Volumetric Performance Toolbox

Live Virtual Performance Kit, September 2020

Special Thanks

  • Special thanks to the Rapid Response Fellows, Malika Imhotep, Botond Bognar, Yacine Bell, Amina Burrell, and all who attended the test showings and supported this project.
How can artists create new live performances during the time of COVID-19? Volumetric Performance Toolbox empowers creators to perform from their own living spaces for a virtual audience. Movement artist Valencia James performed publicly with the Toolbox for the first time on September 24, 2020 in the Mozilla Hubs virtual social space. The project is a collaboration with Valencia and creative technologist Sorob Louie as part of Eyebeam’s Rapid Response for a Better Digital Future fellowship.
“In times of pandemic, we need a space where we can still engage with art communally. There’s a lot of potential in this. […] here we are in our various spaces, and yet we could feel this togetherness. I could feel as a performer this exuberance and exhilaration, and all the adrenaline that I would normally feel in a physical performance, here in virtual space.”
The Volumetric Performance Toolbox is an ongoing effort to give artists access to tools that allow them to express themselves in live, virtual space. With the future of large social gatherings uncertain, this project helps performers create their own virtual spaces that audiences can access with no special equipment beyond a web browser. Those who attended Valencia’s performance experienced volumetric live-streamed video of the artist dancing amidst a 3-D recreation of the ruins of the Annaburg Plantation Sugar Mill in the U.S. Virgin Islands— a site she chose for its connection to her Barbadian heritage. After the performance, the audience was invited to gather around a feed from Valencia’s webcam to discuss the work with her.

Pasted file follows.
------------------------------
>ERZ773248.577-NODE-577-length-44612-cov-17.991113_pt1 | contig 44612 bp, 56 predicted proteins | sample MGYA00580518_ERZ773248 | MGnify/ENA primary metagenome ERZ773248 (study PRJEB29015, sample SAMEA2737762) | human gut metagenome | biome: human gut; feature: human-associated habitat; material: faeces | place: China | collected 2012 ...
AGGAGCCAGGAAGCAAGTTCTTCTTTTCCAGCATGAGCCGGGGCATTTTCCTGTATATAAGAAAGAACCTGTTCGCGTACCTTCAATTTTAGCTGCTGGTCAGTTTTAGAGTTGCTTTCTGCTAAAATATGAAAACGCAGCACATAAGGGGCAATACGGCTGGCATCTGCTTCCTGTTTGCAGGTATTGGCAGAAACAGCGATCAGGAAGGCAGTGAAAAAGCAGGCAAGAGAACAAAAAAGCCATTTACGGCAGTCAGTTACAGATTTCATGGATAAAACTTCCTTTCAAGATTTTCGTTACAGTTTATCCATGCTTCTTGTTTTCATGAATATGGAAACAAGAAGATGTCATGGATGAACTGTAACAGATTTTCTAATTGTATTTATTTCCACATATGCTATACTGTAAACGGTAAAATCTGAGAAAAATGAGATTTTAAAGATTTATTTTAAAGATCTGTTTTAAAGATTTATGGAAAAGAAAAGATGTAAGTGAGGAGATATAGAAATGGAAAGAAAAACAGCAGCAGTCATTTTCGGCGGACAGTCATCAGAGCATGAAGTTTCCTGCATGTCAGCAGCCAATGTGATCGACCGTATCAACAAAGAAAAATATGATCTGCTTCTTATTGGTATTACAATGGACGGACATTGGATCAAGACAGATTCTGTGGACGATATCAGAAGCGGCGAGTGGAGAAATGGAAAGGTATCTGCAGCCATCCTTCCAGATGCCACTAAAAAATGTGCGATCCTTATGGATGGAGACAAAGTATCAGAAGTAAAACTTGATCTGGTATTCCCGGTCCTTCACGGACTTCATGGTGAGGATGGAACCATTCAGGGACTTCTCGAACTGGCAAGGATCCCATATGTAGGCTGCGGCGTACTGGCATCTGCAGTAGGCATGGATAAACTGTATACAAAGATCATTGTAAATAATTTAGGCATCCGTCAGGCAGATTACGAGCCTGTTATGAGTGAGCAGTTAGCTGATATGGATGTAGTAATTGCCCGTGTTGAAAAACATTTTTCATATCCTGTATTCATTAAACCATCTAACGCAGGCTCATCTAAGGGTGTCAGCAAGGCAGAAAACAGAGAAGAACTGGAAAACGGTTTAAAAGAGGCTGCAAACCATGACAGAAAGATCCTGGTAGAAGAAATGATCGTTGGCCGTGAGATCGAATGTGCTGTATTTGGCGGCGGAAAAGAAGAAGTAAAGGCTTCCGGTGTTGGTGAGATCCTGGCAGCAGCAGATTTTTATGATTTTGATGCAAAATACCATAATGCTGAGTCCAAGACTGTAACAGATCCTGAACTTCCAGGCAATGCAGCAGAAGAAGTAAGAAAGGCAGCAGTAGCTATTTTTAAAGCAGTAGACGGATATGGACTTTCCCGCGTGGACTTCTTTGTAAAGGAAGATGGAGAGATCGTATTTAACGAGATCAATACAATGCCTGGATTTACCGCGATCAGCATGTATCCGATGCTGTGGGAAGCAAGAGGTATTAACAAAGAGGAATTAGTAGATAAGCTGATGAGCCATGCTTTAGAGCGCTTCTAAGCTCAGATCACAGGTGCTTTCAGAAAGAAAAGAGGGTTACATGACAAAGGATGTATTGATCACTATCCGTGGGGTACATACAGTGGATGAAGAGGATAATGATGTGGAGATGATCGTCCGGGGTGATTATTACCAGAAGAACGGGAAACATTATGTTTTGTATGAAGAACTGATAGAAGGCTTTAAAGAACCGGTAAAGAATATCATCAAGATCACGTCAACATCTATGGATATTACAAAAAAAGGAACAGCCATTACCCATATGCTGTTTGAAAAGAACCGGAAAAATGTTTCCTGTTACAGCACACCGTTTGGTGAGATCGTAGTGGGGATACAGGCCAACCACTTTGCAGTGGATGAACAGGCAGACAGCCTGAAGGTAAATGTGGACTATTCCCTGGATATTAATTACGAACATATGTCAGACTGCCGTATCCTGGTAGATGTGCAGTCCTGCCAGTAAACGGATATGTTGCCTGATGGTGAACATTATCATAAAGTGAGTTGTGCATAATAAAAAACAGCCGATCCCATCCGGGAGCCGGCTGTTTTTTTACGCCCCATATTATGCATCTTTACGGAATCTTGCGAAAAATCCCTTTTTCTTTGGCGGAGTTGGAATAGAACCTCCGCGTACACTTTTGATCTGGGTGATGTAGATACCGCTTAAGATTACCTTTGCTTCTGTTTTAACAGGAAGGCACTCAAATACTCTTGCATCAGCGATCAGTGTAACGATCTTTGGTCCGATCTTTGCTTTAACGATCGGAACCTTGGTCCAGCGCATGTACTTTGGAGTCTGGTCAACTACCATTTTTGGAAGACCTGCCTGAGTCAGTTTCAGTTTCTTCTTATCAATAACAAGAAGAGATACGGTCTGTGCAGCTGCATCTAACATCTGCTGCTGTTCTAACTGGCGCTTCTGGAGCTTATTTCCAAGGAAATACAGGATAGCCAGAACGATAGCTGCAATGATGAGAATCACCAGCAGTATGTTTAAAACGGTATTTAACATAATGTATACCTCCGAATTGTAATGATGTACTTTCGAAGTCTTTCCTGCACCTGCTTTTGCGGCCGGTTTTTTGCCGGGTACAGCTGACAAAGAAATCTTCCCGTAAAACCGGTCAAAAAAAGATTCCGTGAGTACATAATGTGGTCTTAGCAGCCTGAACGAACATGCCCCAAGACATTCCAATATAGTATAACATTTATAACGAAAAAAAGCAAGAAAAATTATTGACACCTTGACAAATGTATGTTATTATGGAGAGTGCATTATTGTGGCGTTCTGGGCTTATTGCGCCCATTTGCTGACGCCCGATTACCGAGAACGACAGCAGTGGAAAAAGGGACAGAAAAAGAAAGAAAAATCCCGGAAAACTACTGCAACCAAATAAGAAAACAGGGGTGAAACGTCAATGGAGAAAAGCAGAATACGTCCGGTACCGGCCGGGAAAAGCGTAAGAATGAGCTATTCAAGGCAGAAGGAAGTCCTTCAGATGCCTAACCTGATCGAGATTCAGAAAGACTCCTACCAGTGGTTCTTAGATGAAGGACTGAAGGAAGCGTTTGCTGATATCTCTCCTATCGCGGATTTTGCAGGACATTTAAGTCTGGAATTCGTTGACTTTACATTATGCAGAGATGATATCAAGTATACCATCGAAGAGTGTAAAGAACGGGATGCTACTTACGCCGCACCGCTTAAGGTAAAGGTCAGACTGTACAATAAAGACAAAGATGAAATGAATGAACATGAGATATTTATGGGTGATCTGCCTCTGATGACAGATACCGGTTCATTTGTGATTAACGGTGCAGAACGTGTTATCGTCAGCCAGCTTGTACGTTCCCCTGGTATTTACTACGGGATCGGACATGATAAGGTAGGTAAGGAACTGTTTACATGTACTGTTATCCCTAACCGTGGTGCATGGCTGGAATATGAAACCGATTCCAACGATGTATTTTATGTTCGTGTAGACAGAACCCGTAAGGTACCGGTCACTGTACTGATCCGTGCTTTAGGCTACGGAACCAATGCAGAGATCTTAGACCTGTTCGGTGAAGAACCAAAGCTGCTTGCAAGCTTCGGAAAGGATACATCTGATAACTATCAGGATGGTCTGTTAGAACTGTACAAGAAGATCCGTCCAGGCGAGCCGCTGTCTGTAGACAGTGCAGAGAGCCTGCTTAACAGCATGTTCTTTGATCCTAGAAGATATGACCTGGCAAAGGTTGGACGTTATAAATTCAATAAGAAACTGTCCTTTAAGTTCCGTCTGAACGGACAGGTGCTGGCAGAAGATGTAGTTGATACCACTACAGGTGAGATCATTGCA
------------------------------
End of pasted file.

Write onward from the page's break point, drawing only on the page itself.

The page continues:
Glowbox worked closely with Valencia and Sorob to create the technology that enabled this performance. Valencia performed in front of an Azure Kinect depth camera in her living room to stream volumetric video to a customized Mozilla Hubs instance, where the audience virtually gathered to view. In future iterations of the project the collaborators will continue to research lower-cost capture equipment and more user-friendly interfaces to reduce the economic and technological barriers to creating live virtual art events.

Credits

  • Valencia James, Project Lead + Movement Artist
  • Thomas Wester, Technical Director
  • Ben Purdy, Technical Direction
  • Thomas Newlands, Technical Artist
  • Sorob Louie, Hardware Development
  • Simon Boas, Production Coordinator
  • Produced at Eyebeam

Tools & Technologies

  • Azure Kinect
  • Mozilla Hubs
  • Mozilla Spoke
  • Blender
  • Virtual Reality Performance
  • Live Stream Video
  • Networked Experiences